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Singer Analysis - Adams 1 Jaime Adams English 1302 Randy...

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Adams 1 Jaime Adams English 1302 Randy Conine November 1, 2007 Analyzing a Moral Argument Peter Singer, in his essay “Famine, Affluence, and Morality” (1997) argues that the way in which people in affluent countries react to situations, such as poverty and famine cannot be justified and that people are not accepting their moral obligation to others. Singer supports this argument by explaining that people have just as much of an obligation to help someone who lives on the other side of the world as they do to someone who lives next door. His purpose is to show readers that more can and should be done to help the issue of worldwide poverty and that it’s not something that should be praised upon. He uses an informal, conversational tone with his audience in order to make it easier for them to fully grasp his theories. While Singer’s arguments may seem out of reach to some, he uses examples from many different criticisms he could receive in order to show that his goals are not as impossible as one may think. Singer begins his essay by discussing the issue of famine in Bengal and that people in more prosperous nations are not doing their part when it comes to providing help. In order to demonstrate this claim, he shows examples of the amounts of money countries such as Britain, the United States, and Japan have contributed to these refugees. He then states his argument that countries such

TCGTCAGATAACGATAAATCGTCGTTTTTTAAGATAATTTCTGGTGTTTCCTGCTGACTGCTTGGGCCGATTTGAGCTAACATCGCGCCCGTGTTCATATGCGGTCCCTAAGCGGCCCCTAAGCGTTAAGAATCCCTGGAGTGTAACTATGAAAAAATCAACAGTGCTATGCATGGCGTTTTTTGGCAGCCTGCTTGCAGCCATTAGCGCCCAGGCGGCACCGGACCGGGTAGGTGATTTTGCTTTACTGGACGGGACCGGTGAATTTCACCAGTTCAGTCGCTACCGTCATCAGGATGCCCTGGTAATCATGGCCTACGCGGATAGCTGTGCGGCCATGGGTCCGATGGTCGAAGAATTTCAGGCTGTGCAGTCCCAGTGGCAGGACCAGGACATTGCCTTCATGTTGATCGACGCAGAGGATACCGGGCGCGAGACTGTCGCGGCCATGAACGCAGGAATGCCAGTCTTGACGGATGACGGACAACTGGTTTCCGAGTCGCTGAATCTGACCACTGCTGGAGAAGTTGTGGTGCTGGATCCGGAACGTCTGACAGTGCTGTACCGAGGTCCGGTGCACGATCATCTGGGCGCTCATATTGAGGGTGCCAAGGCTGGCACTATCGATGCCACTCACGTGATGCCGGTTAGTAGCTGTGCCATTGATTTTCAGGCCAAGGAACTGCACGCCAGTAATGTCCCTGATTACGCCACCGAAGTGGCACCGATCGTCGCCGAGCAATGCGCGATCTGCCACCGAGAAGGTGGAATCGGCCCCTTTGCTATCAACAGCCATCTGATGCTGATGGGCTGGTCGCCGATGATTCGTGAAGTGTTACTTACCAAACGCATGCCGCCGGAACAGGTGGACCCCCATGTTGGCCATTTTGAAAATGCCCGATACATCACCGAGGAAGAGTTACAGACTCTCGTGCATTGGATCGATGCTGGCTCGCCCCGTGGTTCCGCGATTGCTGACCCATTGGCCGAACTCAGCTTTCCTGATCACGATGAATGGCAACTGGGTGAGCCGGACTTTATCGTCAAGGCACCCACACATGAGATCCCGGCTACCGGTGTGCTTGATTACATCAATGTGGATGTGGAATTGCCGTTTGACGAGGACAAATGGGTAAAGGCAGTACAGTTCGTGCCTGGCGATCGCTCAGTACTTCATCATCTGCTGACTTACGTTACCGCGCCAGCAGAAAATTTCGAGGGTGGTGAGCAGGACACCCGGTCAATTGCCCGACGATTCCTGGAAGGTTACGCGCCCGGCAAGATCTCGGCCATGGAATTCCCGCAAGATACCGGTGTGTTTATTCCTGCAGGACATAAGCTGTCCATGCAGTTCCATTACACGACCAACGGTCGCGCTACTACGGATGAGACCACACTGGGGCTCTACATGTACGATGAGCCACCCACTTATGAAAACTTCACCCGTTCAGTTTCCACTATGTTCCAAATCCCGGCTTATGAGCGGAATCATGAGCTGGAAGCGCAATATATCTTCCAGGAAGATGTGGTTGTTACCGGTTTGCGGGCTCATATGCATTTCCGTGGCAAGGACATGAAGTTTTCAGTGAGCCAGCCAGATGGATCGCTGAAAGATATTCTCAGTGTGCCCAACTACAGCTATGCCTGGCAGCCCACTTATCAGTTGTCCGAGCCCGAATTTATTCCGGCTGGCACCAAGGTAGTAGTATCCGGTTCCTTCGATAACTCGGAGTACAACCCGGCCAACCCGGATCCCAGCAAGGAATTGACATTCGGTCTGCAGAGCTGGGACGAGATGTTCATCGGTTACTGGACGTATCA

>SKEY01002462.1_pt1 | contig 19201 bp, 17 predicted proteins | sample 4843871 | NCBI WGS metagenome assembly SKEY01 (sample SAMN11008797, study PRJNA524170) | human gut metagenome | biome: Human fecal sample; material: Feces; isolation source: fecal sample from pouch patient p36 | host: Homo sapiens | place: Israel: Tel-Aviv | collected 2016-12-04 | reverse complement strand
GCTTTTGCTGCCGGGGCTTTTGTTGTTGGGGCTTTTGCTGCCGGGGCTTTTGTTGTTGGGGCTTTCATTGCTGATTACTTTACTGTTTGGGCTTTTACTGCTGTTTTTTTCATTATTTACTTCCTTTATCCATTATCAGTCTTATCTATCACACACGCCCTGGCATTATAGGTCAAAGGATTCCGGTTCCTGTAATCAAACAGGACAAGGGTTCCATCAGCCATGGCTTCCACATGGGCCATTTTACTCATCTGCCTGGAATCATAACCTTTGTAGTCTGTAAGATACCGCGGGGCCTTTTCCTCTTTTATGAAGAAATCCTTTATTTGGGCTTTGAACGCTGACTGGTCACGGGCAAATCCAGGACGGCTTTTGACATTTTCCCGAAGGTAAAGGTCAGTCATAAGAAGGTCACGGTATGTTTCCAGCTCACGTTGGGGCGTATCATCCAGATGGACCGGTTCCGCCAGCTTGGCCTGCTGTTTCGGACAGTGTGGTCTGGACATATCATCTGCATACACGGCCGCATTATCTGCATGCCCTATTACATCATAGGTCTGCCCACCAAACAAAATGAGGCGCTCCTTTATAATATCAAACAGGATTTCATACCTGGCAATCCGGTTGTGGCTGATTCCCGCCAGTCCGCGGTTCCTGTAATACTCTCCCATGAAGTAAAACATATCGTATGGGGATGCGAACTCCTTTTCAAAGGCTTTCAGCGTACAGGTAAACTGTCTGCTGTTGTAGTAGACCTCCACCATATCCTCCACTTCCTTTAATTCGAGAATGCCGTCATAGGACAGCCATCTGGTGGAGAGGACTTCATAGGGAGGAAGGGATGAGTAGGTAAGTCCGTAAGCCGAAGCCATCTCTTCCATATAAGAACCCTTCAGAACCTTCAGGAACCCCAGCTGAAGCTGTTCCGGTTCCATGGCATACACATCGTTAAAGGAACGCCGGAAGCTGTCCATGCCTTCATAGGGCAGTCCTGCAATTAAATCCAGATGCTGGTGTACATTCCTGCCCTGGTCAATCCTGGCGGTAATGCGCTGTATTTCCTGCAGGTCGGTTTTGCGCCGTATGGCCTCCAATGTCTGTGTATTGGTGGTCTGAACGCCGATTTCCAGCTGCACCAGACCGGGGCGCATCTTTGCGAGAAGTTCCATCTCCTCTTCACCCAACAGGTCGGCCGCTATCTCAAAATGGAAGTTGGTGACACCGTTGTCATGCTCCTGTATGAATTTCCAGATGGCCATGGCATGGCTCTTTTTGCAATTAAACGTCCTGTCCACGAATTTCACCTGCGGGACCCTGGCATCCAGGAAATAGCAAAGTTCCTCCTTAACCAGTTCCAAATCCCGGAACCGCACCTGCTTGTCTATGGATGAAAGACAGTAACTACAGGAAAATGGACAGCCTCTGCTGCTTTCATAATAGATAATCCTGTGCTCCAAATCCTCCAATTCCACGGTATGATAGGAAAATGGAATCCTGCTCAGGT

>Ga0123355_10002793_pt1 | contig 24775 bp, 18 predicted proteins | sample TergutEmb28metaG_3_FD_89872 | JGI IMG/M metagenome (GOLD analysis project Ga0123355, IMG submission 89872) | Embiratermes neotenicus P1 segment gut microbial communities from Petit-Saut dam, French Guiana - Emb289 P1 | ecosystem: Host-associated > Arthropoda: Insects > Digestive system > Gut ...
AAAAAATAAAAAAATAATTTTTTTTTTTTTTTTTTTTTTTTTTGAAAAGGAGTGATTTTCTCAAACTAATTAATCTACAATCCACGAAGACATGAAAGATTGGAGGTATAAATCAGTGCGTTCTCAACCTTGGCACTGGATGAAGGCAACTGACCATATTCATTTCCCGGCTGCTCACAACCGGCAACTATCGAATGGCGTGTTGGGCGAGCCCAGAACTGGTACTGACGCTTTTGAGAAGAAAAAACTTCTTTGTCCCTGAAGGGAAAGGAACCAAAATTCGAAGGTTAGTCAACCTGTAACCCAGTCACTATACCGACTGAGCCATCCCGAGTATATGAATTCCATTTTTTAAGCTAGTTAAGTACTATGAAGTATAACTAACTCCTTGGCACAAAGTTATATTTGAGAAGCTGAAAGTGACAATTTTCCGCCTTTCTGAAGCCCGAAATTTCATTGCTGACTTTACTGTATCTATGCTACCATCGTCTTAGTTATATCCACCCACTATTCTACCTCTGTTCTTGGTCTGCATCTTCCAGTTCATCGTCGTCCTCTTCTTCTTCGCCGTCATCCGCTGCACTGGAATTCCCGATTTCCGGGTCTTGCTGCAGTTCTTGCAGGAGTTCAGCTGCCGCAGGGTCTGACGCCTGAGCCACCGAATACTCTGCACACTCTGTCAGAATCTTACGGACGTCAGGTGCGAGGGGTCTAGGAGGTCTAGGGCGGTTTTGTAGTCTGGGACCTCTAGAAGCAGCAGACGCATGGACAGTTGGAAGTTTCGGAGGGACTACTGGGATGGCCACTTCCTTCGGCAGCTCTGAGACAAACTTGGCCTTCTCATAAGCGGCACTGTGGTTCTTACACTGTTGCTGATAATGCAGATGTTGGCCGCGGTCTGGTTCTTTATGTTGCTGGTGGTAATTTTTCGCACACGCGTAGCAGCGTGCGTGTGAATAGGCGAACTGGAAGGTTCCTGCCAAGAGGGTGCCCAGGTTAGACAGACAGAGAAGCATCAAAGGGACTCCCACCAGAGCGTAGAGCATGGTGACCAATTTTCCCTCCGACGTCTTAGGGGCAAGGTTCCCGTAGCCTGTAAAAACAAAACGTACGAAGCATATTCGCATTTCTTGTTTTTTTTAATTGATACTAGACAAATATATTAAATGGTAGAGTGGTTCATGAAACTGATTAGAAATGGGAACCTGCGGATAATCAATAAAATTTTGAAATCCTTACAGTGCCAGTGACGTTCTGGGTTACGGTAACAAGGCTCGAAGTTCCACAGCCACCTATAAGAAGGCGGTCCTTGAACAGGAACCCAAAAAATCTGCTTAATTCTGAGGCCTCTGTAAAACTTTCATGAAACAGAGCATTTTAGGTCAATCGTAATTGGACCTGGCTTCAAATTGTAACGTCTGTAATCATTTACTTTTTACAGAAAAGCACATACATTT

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Adams 2 as these are not reacting justly to this type of situation along with the idea that the way we look at moral issues needs to be changed.
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